The following story is based on events both real and imagined. Reader discretion is advised.As the morning light pushed away the final shadows of Halloween, Roger awoke to find himself in a great deal of pain. His jaw throbbed and his eyes were irritated and puffy. Squinting, he struggled to read the alarm clock through a slimy film covering his pupils. Is it 4 a.m. or 9 a.m.? Rolling over to get a better look, he heard the sound of candy wrappers crunching beneath his body and falling to the floor. He reached down to pick them up and felt something solid and pearl-like among the cellophane. Suddenly the shooting pain in his jaw made a lot more sense.In his hand was the dental crown Dr. Smith cemented just two years earlier. Then, while staring at the tooth fragment in semi-disbelief, he felt something fall out of his right eye. It was the stylized “zombie” contact lens from his prior night’s Halloween costume. Roger began to piece things together. His sugar-saturated evening was not without consequences, and the only way out of his new reality lay through the twin purgatories of the living known as his dentist’s and optometrist’s waiting rooms.
While probably not the scariest thing you’ll read this Halloween, Roger’s experience is actually one of the more likely horror stories you or a family member are likely to encounter. As costumes get more and more sophisticated, it can be easy to gravitate toward elements such as stylized contact lenses to put your look over the top. Similarly, when trick-or-treating evolves from enjoying a few treats to eating your way through a pillowcase full of caramels, bad things can happen.
Sink your fangs into these four tips
We don’t like to think about it, but sticky and hard candies can do a number on our teeth. To avoid waking up in a nightmare like Roger’s, Anthem Blue Cross and Blue Shield’s Dental and Vision insurance teams recommend the following tips from respected national health organizations. Here are four ways to minimize the damage:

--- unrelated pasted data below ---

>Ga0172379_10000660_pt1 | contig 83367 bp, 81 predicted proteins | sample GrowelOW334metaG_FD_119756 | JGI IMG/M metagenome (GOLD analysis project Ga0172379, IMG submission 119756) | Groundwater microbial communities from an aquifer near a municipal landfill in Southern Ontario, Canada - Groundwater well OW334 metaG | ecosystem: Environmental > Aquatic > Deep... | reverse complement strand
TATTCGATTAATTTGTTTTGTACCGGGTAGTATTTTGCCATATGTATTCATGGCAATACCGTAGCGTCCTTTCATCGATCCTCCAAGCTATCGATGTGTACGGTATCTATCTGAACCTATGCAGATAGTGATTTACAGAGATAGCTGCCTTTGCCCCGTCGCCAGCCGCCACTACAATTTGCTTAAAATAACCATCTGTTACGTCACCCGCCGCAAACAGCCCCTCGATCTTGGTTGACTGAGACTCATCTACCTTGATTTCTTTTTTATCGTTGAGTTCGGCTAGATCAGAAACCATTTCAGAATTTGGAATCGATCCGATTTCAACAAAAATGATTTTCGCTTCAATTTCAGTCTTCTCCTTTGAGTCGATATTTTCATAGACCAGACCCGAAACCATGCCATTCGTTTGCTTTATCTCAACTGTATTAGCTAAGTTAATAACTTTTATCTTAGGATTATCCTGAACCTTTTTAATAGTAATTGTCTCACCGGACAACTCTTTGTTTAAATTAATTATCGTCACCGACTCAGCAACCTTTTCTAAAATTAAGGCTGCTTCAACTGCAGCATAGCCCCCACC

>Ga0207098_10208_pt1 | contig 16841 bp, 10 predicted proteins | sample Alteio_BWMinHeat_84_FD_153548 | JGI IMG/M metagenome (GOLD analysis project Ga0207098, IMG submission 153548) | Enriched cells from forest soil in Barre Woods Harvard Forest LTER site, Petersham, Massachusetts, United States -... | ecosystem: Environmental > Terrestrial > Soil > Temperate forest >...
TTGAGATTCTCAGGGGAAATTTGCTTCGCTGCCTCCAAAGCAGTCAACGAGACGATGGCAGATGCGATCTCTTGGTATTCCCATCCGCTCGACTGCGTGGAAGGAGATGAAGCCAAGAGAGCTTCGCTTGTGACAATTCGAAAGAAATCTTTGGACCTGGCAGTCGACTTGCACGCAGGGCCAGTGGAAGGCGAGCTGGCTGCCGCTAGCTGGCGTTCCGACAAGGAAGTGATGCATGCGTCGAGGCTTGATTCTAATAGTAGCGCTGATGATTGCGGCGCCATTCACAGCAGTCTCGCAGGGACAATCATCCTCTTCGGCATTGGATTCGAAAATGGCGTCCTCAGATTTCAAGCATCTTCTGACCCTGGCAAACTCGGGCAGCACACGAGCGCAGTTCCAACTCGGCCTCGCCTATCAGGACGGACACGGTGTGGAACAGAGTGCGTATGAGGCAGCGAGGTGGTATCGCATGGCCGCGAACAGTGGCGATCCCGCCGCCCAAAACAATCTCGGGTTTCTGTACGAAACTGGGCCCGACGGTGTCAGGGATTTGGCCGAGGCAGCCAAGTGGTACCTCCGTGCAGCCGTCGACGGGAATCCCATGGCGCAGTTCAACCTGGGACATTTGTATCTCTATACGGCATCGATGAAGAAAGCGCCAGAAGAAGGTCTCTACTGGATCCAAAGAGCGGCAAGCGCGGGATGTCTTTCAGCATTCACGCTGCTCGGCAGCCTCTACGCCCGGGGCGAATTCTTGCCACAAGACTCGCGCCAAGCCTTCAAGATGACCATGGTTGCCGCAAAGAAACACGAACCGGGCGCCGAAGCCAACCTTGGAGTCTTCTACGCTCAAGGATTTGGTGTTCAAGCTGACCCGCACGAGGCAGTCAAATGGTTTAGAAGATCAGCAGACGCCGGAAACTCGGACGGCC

Limit sticky and/or chewy candies. Candies that stick to the teeth take longer to get washed away by saliva and can increase the risk for tooth decay. In addition, some of the stickier candies and desserts can loosen or remove fillings, crowns and other dental work.
Don’t use your teeth to open candy wrappers. Using your teeth as a pair of scissors creates wear and tear that can cause your teeth to crack, chip and even break.
Avoid hard candy and other sweets that might stay in the mouth for a long period of time. The quantity and length of time sugary foods and sweets stay in the mouth plays a major role in tooth decay. If children or adults have candy, the best types to eat are those that dissolve quickly, such as chocolate bars.
Just “two” it. We may never know how many licks it takes to get to the center of a Tootsie Pop™, but we do know the right amount of tooth brushing. The American Dental Association (ADA) recommends people brush their teeth two times a day for two minutes. During the Halloween season, it may be a good idea to brush your teeth immediately after eating candy, especially candy that’s sticky. The simple habit of regular brushing can make a big difference over time.
Watch out for your eyes
Although they may look cool, it’s important for Halloween participants of all ages to understand that decorative contact lenses can be dangerous. Take these steps to avoid unwanted illness or injury:
Get a valid prescription for the contact lenses.Despite their availability on websites and in stores, it’s actually illegal to sell decorative lenses without a prescription in the United States. Protect your eyes by avoiding contact lenses that aren’t approved by the Food and Drug Administration (FDA) and don’t come from your optometrist.
Clean with care.Always follow the eye care provider’s directions for cleaning, disinfecting and wearing the decorative contact lenses. Contact lenses that are not cleaned or disinfected properly may cause pain and can lead to potentially serious infections. Go to a licensed eye care provider if there is any redness or eye pain that does not go away after a short period of time, or if you experience any clouding or a decrease in vision.